German doctors say there is a "high plausibility" that a member of the Russian protest group Pussy Riot, who was taken ill in Russia last week, was poisoned.
Speaking at a press conference Tuesday, Dr. Kai-Uwe Eckardt of the Berlin Charite Hospital said that an external substance appears to have affected Pyotr Verzilov's nervous system.
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Doctors have been unable to determine the nature of the substance or the source, he said, adding that while the activist remains in intensive care, his life is no longer in danger.
"The information we currently have... shows a high plausibility that poisoning has taken place here," Eckardt said. "To turn it around, so far we have no indication that there might be another explanation for his state."
The announcement adds weight to claims made by other Pussy Riot members on Thursday that Verzilov was poisoned in Russia. The Russian punk band -- known for obscuring their identities with colorful balaclava-style masks -- is an outspoken critic of the Putin government.
Speaking at a press conference Tuesday, Pussy Riot founding member Nadezhda Tolokonnikova said that Verzilov was probably the victim of an "assassination attempt," alleging that multiple law enforcement agencies in Russia have been "trying to find a way to get to Pyotr."
"Nobody who has taken part in political activity in Russia can really be safe," she said.
When contacted by CNN last week, Russian foreign ministry spokeswoman Maria Zakharova had no comment on Verzilov's illness.
Doctors confident of 'complete cure'
Speaking to CNN Tuesday, Verzilov's girlfriend and fellow Pussy Riot activist Veronika Nikulshina said he fell ill last Tuesday. Verzilov first lost some sight and became unable to walk straight, Nikulshina said, adding that his condition worsened as the hours passed.
Following treatment in Moscow, Verzilov flew into Berlin on Saturday, according to Germany's Cinema for Peace Foundation, a non-profit humanitarian group that has previously advocated for Pussy Riot and which organized the flight.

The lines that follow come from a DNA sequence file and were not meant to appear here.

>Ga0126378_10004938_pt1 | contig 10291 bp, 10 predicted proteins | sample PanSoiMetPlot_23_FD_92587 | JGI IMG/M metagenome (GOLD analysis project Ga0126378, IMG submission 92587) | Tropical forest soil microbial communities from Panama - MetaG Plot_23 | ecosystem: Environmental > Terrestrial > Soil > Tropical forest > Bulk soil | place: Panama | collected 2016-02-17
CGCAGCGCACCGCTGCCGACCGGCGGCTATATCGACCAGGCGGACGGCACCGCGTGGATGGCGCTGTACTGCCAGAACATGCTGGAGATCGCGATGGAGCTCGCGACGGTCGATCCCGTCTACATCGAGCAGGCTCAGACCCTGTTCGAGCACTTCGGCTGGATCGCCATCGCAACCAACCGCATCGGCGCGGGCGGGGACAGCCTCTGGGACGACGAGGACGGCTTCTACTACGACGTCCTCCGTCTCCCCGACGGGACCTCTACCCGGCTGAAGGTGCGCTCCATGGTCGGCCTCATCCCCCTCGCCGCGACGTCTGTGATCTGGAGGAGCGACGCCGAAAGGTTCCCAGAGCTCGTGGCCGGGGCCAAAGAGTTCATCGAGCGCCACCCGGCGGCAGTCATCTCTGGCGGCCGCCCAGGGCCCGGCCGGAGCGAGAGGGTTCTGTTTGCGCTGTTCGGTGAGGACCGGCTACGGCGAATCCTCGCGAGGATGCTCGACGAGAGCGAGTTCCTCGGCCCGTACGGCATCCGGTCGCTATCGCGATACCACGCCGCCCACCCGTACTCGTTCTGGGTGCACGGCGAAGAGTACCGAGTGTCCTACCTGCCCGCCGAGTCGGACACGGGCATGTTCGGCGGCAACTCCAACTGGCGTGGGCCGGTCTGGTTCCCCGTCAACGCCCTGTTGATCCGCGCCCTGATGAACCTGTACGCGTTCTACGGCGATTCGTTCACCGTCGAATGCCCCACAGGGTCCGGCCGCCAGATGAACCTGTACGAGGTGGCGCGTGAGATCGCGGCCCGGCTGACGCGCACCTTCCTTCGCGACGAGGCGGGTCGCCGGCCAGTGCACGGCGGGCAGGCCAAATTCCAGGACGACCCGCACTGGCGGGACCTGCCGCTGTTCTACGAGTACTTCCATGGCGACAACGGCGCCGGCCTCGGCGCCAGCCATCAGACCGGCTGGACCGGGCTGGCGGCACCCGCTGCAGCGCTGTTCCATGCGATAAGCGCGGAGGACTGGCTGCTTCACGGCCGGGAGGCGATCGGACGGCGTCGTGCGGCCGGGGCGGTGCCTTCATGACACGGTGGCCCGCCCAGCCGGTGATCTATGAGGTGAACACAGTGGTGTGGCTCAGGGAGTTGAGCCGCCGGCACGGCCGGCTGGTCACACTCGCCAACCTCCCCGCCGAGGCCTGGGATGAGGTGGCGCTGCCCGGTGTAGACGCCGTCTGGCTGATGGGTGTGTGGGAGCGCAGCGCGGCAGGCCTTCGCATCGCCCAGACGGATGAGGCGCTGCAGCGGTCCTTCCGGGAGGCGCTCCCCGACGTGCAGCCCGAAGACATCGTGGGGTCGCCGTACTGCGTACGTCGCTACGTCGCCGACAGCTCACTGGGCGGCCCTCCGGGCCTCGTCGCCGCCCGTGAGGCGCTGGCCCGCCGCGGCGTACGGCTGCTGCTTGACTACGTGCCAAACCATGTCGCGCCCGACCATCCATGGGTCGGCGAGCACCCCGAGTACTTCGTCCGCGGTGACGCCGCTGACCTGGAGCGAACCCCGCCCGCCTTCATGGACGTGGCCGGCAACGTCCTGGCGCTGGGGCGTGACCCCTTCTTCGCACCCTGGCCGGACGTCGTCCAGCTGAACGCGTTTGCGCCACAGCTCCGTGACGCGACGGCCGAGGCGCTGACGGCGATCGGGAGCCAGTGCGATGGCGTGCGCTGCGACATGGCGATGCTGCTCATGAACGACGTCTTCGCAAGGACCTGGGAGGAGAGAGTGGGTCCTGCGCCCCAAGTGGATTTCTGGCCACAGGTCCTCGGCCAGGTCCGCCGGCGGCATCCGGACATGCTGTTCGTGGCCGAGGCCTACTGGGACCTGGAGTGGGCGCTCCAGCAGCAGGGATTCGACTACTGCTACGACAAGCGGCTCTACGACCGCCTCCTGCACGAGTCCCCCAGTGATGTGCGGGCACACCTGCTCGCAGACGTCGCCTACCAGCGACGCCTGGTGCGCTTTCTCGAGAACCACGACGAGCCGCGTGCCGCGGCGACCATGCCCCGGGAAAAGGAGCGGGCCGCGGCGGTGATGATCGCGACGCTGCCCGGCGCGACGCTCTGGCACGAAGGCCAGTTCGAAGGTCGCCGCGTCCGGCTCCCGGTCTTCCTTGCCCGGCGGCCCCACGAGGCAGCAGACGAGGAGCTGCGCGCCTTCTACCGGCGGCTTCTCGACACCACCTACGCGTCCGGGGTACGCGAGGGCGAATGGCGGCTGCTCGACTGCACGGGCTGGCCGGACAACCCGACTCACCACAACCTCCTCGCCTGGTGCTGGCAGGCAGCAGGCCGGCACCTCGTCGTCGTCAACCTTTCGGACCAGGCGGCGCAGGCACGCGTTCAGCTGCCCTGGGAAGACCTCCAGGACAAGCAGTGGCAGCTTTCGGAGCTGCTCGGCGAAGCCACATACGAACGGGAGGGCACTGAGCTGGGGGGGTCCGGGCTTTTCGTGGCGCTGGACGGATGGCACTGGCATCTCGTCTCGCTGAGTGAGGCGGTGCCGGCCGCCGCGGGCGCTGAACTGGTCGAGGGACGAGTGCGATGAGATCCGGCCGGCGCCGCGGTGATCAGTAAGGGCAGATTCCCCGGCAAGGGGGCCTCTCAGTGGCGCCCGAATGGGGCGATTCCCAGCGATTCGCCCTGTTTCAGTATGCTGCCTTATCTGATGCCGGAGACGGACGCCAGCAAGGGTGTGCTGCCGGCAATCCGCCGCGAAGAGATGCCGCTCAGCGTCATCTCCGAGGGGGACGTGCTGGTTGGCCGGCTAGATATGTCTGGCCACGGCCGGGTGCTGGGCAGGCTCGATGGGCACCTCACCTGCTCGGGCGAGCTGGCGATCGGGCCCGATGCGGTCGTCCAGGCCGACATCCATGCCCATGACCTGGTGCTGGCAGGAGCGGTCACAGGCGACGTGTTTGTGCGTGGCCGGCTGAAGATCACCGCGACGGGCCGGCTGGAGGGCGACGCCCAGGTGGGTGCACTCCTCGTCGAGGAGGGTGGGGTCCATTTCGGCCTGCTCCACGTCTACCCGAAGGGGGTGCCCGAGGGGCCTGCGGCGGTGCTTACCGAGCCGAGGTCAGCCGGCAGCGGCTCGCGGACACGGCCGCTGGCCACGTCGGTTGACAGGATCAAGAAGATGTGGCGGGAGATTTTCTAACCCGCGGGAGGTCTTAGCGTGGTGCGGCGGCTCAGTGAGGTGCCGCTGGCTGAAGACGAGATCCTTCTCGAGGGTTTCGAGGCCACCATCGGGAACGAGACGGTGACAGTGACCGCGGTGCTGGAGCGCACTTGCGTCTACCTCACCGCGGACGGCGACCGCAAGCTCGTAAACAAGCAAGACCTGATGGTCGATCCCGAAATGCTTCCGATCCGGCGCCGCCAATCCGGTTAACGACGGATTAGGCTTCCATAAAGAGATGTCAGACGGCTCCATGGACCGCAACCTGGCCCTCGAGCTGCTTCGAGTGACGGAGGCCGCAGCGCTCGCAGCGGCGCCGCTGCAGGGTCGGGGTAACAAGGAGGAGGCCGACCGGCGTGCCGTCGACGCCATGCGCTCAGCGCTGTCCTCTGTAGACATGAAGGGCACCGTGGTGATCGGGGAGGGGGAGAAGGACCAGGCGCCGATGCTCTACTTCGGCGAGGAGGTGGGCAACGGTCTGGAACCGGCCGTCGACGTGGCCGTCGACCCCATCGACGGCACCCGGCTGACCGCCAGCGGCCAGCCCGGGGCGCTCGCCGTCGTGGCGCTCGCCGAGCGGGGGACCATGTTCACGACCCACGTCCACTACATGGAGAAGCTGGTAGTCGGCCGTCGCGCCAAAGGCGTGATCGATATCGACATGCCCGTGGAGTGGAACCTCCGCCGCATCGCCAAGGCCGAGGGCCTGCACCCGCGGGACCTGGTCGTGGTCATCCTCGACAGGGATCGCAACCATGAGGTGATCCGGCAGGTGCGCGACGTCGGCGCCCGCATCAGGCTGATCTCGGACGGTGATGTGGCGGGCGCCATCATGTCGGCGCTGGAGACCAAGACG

He was admitted to the Charite Hospital with symptoms of intoxication and in a state of confusion, the hospital said in a statement Tuesday.
The hospital's Chief Executive Office, Dr. Karl Max Einhäupl, said in the statement that Verzilov's condition had since improved significantly and that doctors are "confident that a complete cure will come."
He added that doctors in Moscow had provided good initial treatment and had cooperated well with the hospital in Berlin.
Doctors believe that Verzilov was poisoned almost a week ago. They are working with toxicologists in an effort to identify the substance used, the statement said.
Verzilov is a joint Russia-Canada citizen, and on Thursday Canadian Prime Minister Justin Trudeau said that the situation was of concern, "particularly given actions of recent months by the Russians in the UK."
Trudeau appeared to be referring to the alleged Russian poisoning of former spy Sergei Skripal and his daughter Yulia in the southern English city of Salisbury in March. CNN asked the Russian foreign ministry for comment on Trudeau's comments but has yet to receive a reply.
It was later determined that they had been poisoned with a powerful nerve agent called Novichok, which British investigators tied to the Russian government. Russia has denied the claims.
NGO: 'Poisoning was revenge for World Cup protest'
Verzilov was one of four protesters dressed as police officers who rushed the field during the 2018 World Cup final in Moscow in July.
In a statement, Pussy Riot claimed responsibility for the demonstration and called for political prisoners to be freed, for the arrests of opposition protesters to cease, and for the jailing of citizens over their social media activity to end.
"The attack (last week) is regarded as revenge for appearing in the World Cup final to support human rights in Russia," said the Cinema for Peace Foundation in a statement Sunday.
Nearly six years ago, three of Pussy Riot's members -- Tolokonnikova, Maria Alyokhina and Yekaterina Samutsevich -- were charged with hooliganism and sentenced to two years in prison for performing an anti-Putin protest song called "Punk Prayer" at Christ the Savior Cathedral in Moscow.
One of them, Samutsevich, had her sentence suspended on appeal, but the others served their sentences until being released in December 2013.
They have continued to be critical of Putin and his government in subsequent years. On their release, they founded an independent media outlet that advocates for political prisoners, including through "immersive" theater projects.